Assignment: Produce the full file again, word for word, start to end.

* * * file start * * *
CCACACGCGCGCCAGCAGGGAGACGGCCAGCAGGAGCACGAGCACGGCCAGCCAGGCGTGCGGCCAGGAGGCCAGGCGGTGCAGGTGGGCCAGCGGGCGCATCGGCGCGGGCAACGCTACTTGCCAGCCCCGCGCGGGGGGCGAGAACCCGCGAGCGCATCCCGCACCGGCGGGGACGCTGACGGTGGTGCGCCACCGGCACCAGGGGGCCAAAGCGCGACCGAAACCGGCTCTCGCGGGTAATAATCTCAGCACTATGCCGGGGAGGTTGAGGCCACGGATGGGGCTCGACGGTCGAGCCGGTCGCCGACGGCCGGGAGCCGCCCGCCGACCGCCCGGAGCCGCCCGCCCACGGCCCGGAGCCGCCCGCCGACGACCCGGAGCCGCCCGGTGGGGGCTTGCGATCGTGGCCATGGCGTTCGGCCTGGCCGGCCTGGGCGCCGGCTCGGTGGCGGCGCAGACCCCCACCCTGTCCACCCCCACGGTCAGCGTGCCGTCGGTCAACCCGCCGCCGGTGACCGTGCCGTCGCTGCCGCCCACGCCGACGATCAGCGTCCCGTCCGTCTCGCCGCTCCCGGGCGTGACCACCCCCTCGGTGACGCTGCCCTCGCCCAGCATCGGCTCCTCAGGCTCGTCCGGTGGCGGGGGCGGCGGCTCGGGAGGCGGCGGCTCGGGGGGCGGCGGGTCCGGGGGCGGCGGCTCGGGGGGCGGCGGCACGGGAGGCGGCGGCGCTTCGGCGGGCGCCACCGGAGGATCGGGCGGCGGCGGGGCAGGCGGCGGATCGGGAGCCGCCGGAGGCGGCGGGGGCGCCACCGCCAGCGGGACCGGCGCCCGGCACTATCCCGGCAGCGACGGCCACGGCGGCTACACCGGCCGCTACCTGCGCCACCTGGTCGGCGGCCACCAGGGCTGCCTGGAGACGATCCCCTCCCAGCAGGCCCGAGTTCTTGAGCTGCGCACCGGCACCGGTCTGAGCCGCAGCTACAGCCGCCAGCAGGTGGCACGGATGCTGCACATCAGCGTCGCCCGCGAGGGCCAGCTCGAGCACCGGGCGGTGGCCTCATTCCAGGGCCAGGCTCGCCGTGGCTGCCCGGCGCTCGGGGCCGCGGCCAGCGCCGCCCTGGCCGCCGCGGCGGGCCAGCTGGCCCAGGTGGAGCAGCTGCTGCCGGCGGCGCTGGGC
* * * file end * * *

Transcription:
CCACACGCGCGCCAGCAGGGAGACGGCCAGCAGGAGCACGAGCACGGCCAGCCAGGCGTGCGGCCAGGAGGCCAGGCGGTGCAGGTGGGCCAGCGGGCGCATCGGCGCGGGCAACGCTACTTGCCAGCCCCGCGCGGGGGGCGAGAACCCGCGAGCGCATCCCGCACCGGCGGGGACGCTGACGGTGGTGCGCCACCGGCACCAGGGGGCCAAAGCGCGACCGAAACCGGCTCTCGCGGGTAATAATCTCAGCACTATGCCGGGGAGGTTGAGGCCACGGATGGGGCTCGACGGTCGAGCCGGTCGCCGACGGCCGGGAGCCGCCCGCCGACCGCCCGGAGCCGCCCGCCCACGGCCCGGAGCCGCCCGCCGACGACCCGGAGCCGCCCGGTGGGGGCTTGCGATCGTGGCCATGGCGTTCGGCCTGGCCGGCCTGGGCGCCGGCTCGGTGGCGGCGCAGACCCCCACCCTGTCCACCCCCACGGTCAGCGTGCCGTCGGTCAACCCGCCGCCGGTGACCGTGCCGTCGCTGCCGCCCACGCCGACGATCAGCGTCCCGTCCGTCTCGCCGCTCCCGGGCGTGACCACCCCCTCGGTGACGCTGCCCTCGCCCAGCATCGGCTCCTCAGGCTCGTCCGGTGGCGGGGGCGGCGGCTCGGGAGGCGGCGGCTCGGGGGGCGGCGGGTCCGGGGGCGGCGGCTCGGGGGGCGGCGGCACGGGAGGCGGCGGCGCTTCGGCGGGCGCCACCGGAGGATCGGGCGGCGGCGGGGCAGGCGGCGGATCGGGAGCCGCCGGAGGCGGCGGGGGCGCCACCGCCAGCGGGACCGGCGCCCGGCACTATCCCGGCAGCGACGGCCACGGCGGCTACACCGGCCGCTACCTGCGCCACCTGGTCGGCGGCCACCAGGGCTGCCTGGAGACGATCCCCTCCCAGCAGGCCCGAGTTCTTGAGCTGCGCACCGGCACCGGTCTGAGCCGCAGCTACAGCCGCCAGCAGGTGGCACGGATGCTGCACATCAGCGTCGCCCGCGAGGGCCAGCTCGAGCACCGGGCGGTGGCCTCATTCCAGGGCCAGGCTCGCCGTGGCTGCCCGGCGCTCGGGGCCGCGGCCAGCGCCGCCCTGGCCGCCGCGGCGGGCCAGCTGGCCCAGGTGGAGCAGCTGCTGCCGGCGGCGCTGGGC